Belfast Telegraph

Saturday 30 August 2014

Ulster walks: Straidkilly Nature Reserve

Get closer to nature in the Straidkilly meadow

Straidkilly Nature Reserve may be a relatively small parcel of land perched on the hills above the coast at Glenarm — yet it harbours one of the largest stretches of semi-natural woodland in Co Antrim.



The village of Straidkilly itself is known as the ‘Slipping Village’ — this slipping phenomenon comes about because of the rock structure of the area.

Most of the route is a hazel woodland walk, interspersed with grassy clearings full of meadow flowers, which are best seen in spring when the woodland blossoms are out.

Directions

The reserve is midway between Glenarm and Carnlough. There are two access points to the nature reserve along the Straidkilly Road, which is signposted off the A2 Coast Road south of Carnlough or off the B97 Glenarm-Ballymena Road on the outskirts of Glenarm Village.

The area is served by Ulsterbus service 128 Ballymena-Carnlough or 162 Larne- Cushendun.

From the road entrance follow the waymarkers around the nature reserve through the woodland and through grassy open areas. The walk finishes with a short section on road.

The Backdrop

The nature reserve at Straidkilly is now designated as an Area of Special Scientific Interest within the Antrim Coast and Glens Area of Outstanding Natural Beauty.

It takes in 8.5 hectares (21 acres) which have been managed by the Ulster Wildlife Trust since 2000 under a 99-year lease with the owners Northern Ireland Environment Agency.

The reserve lies on a north-east facing escarpment of basalt underlain by chalk, a testimony to the fascinating geology of the area. The woodland is dominated by hazel, with ash and birch more prominent on the upper slopes. There are also a number of grassy clearings full of meadow flowers surrounded by blackthorn scrub within the woodland.

The highlight of a visit in the spring is the carpet of woodland flowers such as bluebell, primrose, dog violet, early purple orchid, wood anemone and wild garlic. A number of rare plants have also been recorded.

Resident bird species include the buzzard, song thrush, treecreeper, long-tailed tit and bull finch. During the summer look out for warblers, such as blackcap, chiffchaff and willow warbler which winter in Africa.

Warm days in the spring and summer are perfect for seeing butterflies such as the dainty wood white and the majestic silver-washed fritillary around the woodland edges.

A small population of red squirrels can be found in the woodland and other mammals making their home in the reserve include rabbits, wood mice, shrews and stoats. Fine views of the stunning Antrim coast and the Mull of Kintyre can be enjoyed from the picnic area.

The book of Diocese of Down and Connor by Rev. J. O'Laverty which was published in 1878 mentions the existence of a mass rock at Straidkilly village.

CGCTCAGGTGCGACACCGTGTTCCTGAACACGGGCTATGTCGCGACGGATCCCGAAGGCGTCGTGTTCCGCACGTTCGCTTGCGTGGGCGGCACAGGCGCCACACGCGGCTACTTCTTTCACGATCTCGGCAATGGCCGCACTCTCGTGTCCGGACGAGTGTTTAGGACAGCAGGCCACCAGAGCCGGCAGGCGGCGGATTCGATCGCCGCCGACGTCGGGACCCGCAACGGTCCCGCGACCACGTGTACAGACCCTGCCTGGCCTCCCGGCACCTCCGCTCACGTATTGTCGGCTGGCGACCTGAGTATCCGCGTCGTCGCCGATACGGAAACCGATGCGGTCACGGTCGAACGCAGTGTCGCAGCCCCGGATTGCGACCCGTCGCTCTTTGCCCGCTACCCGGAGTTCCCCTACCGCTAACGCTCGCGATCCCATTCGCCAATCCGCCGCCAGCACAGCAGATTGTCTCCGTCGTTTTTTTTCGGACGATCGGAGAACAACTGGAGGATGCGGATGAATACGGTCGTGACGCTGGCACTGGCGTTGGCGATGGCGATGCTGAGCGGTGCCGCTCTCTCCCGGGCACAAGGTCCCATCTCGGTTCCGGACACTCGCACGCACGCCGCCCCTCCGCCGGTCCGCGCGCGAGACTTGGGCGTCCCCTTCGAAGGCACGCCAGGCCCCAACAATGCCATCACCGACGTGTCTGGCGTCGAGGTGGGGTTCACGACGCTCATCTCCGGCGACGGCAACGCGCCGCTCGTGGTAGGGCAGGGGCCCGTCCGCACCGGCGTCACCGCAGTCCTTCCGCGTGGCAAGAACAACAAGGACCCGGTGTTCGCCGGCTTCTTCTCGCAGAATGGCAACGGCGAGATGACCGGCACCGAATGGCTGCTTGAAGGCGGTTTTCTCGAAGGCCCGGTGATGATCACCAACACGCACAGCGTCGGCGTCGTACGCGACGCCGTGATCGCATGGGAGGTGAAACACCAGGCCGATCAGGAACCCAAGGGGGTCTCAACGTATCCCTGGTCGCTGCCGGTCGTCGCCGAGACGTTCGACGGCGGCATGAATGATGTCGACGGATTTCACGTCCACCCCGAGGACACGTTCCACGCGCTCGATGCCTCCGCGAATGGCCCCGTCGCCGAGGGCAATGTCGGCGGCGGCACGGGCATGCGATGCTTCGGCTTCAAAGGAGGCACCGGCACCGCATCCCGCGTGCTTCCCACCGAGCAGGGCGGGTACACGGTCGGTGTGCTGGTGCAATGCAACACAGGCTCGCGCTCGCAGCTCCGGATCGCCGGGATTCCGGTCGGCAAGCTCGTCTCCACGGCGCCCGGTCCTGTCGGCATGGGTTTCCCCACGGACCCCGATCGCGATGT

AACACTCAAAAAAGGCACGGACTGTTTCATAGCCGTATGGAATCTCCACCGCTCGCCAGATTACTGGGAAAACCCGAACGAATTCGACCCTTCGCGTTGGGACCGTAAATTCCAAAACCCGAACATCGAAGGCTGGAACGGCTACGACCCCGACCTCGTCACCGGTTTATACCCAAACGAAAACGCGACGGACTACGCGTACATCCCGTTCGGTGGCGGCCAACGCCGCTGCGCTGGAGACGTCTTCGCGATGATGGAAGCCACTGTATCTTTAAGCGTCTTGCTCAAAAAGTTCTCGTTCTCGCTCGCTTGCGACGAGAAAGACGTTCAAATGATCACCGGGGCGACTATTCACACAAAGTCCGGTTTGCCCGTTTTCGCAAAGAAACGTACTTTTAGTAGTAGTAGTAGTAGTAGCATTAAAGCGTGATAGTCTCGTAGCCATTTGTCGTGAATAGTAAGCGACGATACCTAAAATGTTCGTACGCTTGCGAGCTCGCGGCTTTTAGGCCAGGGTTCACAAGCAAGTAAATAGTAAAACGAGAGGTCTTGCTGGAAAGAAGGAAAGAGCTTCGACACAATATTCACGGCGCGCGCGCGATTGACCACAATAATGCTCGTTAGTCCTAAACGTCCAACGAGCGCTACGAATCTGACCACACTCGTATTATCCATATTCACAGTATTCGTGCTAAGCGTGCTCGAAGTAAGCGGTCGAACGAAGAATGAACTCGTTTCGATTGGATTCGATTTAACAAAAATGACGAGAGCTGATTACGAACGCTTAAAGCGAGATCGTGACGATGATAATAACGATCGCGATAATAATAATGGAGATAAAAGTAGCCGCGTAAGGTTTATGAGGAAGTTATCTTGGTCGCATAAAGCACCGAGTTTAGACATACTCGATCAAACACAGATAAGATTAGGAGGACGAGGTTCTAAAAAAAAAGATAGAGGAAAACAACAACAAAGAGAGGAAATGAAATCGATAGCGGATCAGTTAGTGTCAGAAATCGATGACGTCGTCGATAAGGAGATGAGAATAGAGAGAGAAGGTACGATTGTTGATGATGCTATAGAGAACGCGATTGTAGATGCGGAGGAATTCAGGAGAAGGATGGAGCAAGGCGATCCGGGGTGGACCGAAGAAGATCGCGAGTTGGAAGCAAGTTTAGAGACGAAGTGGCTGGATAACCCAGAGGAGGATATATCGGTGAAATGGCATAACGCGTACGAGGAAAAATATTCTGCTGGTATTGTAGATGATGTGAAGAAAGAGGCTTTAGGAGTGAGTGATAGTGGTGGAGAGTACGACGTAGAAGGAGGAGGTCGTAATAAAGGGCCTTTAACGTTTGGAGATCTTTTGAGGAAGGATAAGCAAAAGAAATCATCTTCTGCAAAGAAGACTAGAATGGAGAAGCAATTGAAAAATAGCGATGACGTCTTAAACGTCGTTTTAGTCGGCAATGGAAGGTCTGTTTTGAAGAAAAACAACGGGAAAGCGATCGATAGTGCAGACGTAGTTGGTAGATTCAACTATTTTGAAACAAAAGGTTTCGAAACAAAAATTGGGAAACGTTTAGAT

“Mass was celebrated on a sheltered stone at the 'Priest's Knowe' near Straidkilly. The spot is between the old and new roads from Glenarm to Cushendall, bounded by the old road, and a few perches off the new cutting,” it says.

Responsible Walking

CAAN endorses the principles of Leave No Trace, which mean recreational users can minimise their impact on the countryside whilst still enjoying activities with freedom. For more information, visit www.leavenotraceireland.org

Further information

For further information on walking or any other outdoor activity, please contact Countryside Access and Activities Network at 028 9030 3930 or www.walkni.com.

Countryside Access and Activities Network (CAAN) in association with Belfast Telegraph have provided this information. Every care has been taken to ensure accuracy of the information. CAAN and Belfast Telegraph, however, cannot accept responsibility for errors or omissions but where such are brought to our attention, the information for future publications will be amended accordingly.

Walk Name: Straidkilly

Area: Antrim Coast & Glens Area of Outstanding Natural Beauty

Nearest big town to start point: Village of Glenarm

Distance: 0.65 miles

Terrain: Hazel woodland, woodland glades. Some steep inclines, unmade paths

Refreshments: There are shops, pubs and cafes in the nearby village of Glenarm

Publications: Walk the Bann & Roe Valleys – Landscapes from Stone Route 4

Walk Developed By: Ulster Wildlife Trust

Ordnance Survey Map: Sheet 9 of Ordnance Survey of Northern Ireland Discoverer Series, available from Land & Property Services Map Shop, Lincoln Buildings, 27–45 Great Victoria Street, Belfast BT2 7SL (www.lpsni.gov.uk).

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